The End Of The Lonely Island REVIEW
Writer/director: Ren Chao Wang
Starring: XI Liao, Duo Duo Tian and Ren Chao Wang
Lin Xia is a scientist on the run. She has 24 hours to save the Earth and, guided by a mysterious benefactor, makes a run for a small island as the world collapses around her. The island is vital, not just to her mission but to her past, her love for astronaut Zhi Yuan and the future of everything…
Ren Chao Wang’s movie is 60 minutes long and in that time covers the singularity, Artificial Intelligence, predicting the future, global viral apocalypse, true love and the collision between popular science and necessary science. Amazingly, it gives each a surprising amount of exploration and screen time.
Using a combination of found footage style documentary techniques and talking heads, the movie focuses in on one woman as a lens to explore massive global changes through. It’s a quiet, intimate story that uses that scale to surprise you time and again with massive scale and impact. A city-wide blackout, the northern lights dancing above the streets is haunting. The opening, which shifts from ocean to stars to lead character Lin Xia dragging a dead man out of his car, is flat-out astonishing. There are four distinct gear shifts in the scene, each of which serves the plot, sets the movie up and sets the tone.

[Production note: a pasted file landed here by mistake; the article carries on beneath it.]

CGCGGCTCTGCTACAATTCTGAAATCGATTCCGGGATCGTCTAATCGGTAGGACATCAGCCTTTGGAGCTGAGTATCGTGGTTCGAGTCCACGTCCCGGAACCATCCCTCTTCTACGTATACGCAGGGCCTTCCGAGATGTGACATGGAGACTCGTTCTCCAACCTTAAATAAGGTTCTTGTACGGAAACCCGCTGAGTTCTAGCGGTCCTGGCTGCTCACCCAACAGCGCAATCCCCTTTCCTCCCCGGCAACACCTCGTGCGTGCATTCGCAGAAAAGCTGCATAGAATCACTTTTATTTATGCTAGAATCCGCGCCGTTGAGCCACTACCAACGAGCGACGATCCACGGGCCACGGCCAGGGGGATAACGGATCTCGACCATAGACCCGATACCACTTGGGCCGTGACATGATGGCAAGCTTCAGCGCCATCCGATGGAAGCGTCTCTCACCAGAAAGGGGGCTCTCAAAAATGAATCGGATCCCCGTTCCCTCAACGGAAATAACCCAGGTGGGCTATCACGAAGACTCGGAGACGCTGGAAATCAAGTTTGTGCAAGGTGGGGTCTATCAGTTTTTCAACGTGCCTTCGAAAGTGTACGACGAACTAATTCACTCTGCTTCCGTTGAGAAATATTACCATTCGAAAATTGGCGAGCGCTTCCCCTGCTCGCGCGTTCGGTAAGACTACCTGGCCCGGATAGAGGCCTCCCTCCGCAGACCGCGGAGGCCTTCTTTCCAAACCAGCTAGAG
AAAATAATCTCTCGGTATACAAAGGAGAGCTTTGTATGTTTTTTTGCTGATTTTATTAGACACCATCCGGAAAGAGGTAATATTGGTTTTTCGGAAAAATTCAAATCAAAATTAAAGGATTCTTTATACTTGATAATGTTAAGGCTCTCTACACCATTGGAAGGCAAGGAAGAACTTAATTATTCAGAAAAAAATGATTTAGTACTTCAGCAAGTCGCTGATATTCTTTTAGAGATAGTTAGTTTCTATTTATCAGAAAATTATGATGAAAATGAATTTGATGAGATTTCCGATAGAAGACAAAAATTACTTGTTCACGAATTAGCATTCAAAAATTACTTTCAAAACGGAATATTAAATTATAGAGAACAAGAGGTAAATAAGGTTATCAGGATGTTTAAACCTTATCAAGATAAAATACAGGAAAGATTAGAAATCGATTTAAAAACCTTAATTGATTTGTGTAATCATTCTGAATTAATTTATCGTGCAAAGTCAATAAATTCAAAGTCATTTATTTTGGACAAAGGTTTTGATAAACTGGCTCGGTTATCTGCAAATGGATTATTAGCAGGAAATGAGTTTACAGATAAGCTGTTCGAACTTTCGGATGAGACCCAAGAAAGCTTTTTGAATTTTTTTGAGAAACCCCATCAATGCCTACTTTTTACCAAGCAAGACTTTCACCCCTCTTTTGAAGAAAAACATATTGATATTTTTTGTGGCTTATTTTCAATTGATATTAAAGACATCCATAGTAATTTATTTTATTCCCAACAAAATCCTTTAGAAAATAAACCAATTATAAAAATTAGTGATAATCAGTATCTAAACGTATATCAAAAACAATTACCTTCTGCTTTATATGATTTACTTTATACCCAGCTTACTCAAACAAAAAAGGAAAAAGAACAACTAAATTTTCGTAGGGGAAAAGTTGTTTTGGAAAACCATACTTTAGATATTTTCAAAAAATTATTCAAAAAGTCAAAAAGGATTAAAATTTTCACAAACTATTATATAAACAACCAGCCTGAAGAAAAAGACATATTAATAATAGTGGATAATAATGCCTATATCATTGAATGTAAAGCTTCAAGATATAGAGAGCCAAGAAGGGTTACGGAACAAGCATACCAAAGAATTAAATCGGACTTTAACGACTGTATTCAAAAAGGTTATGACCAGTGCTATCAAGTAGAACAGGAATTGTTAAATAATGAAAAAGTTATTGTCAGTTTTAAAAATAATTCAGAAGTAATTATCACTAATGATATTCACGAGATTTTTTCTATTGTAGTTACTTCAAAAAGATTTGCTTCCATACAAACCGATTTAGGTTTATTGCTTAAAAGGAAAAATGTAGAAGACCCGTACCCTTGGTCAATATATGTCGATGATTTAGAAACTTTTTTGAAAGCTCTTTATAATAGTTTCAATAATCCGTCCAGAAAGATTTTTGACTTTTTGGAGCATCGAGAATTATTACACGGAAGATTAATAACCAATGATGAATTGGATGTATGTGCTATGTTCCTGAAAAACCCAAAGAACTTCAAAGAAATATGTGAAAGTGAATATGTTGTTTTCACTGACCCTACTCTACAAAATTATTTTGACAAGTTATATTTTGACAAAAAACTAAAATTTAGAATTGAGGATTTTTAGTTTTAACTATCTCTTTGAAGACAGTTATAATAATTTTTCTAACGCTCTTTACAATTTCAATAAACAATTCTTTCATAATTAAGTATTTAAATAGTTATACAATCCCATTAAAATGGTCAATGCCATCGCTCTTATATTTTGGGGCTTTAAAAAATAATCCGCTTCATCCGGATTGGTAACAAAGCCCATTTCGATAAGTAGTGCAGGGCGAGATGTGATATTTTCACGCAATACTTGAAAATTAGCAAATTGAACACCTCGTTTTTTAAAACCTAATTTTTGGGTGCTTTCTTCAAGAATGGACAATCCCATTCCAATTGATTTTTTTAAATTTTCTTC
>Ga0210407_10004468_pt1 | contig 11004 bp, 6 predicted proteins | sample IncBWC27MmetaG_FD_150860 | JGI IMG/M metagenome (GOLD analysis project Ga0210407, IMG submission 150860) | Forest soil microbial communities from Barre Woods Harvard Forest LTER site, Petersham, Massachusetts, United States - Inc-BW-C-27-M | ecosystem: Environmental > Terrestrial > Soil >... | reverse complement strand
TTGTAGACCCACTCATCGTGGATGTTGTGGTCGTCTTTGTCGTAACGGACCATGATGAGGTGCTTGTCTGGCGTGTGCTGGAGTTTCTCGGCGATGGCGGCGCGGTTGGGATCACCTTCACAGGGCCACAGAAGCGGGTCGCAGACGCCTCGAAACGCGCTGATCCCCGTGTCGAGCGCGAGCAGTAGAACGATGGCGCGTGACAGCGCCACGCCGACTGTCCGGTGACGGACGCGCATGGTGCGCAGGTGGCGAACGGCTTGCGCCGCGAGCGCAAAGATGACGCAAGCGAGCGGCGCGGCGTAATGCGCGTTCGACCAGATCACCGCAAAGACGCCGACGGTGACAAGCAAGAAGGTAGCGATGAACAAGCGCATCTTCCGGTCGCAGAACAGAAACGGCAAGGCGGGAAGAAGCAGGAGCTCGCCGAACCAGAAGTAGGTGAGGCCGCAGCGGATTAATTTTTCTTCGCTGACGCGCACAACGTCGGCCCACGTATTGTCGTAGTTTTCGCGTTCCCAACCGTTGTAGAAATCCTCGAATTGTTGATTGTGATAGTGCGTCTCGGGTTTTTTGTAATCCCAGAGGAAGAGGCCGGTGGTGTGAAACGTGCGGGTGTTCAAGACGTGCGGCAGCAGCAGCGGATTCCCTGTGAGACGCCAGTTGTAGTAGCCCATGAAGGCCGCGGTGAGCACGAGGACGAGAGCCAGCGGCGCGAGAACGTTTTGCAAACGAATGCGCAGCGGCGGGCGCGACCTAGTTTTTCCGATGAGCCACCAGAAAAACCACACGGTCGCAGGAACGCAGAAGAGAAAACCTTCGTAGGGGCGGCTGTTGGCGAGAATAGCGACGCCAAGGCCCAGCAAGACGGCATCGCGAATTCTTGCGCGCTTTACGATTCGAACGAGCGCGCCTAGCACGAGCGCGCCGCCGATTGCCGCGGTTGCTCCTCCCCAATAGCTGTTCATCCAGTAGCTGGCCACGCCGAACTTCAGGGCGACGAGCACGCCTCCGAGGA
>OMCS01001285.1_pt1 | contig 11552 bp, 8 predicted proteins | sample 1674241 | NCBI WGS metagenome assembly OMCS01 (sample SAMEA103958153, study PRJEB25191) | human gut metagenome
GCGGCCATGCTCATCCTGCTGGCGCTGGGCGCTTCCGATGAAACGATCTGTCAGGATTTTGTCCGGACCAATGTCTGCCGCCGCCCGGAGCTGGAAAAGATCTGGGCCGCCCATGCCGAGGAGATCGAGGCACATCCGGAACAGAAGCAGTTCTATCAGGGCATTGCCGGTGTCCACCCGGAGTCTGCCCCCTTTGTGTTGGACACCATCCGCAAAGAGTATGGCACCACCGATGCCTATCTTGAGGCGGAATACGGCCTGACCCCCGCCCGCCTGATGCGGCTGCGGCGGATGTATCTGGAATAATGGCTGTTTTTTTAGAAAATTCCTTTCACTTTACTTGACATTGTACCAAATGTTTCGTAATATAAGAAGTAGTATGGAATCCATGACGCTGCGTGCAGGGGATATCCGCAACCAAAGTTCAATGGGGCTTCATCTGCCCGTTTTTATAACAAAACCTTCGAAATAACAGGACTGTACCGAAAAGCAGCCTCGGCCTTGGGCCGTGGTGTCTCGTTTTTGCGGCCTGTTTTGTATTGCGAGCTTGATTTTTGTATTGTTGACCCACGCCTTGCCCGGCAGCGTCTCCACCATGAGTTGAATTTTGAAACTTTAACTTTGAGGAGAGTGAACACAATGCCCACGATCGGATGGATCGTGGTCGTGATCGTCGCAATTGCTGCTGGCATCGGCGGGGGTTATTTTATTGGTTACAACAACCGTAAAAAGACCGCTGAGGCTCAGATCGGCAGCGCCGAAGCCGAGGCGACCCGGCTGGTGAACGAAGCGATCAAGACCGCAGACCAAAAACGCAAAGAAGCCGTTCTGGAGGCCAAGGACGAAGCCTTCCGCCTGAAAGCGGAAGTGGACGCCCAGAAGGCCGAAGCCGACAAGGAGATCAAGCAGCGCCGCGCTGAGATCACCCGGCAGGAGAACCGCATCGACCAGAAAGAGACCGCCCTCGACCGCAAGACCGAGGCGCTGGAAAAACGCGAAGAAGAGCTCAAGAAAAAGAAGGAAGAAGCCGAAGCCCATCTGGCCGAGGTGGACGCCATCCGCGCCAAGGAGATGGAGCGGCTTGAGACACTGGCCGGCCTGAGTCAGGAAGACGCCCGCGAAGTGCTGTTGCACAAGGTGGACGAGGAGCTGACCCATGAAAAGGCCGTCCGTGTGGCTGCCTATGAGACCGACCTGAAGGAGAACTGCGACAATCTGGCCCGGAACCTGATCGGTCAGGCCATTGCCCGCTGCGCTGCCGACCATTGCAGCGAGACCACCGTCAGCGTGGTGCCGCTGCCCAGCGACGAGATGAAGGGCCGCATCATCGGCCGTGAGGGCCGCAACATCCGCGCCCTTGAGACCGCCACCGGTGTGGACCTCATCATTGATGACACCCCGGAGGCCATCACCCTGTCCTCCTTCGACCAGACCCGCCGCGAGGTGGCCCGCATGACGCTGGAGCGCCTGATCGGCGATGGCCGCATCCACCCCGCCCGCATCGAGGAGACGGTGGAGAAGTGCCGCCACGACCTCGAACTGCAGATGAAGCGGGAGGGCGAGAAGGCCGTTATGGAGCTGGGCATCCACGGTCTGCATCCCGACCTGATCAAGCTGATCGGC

Better still, the film continually unpacks itself. As we flash between a dying Lin Xia trying to complete her mission and the past leading up to that moment we get several twists you never see coming. They all make perfect sense too and this feels like one of the most measured, well-crafted scripts SF movies have produced in a very long time.
XI Liao is on screen for pretty much the entire hour and the movie is carried on her shoulders. She’s a focused screen presence with natural authority who takes us through the full spectrum of Lin Xia’s emotions. The scientist is complicated, self-centred, selfless and brilliant in a way that feels unflashy and thoroughly earned. She’s more Ellie Arroway than Ellen Ripley and her quiet, calm, passionate performance holds the movie together.
Wong’s direction is great too, mixing handheld shots with natural locations and subtly worked special effects. This both is and isn’t our world, convincingly real and quietly fantastic. The script also impresses, especially the ending. Ambiguous in a way that still offers closure its reminiscent of Lars Von Trier’s Melancholia albeit with noticeably more hope and space travel.
The End Of The Lonely Island isn’t perfect. Its pacing is a little too deliberate in the second act and there’s a distinct lack of urgency in places. But in the end that doesn’t matter. What does is that this is a fiercely ambitious film that achiever every single one of its seemingly impossible challenges. Much like its determined, steely heroine.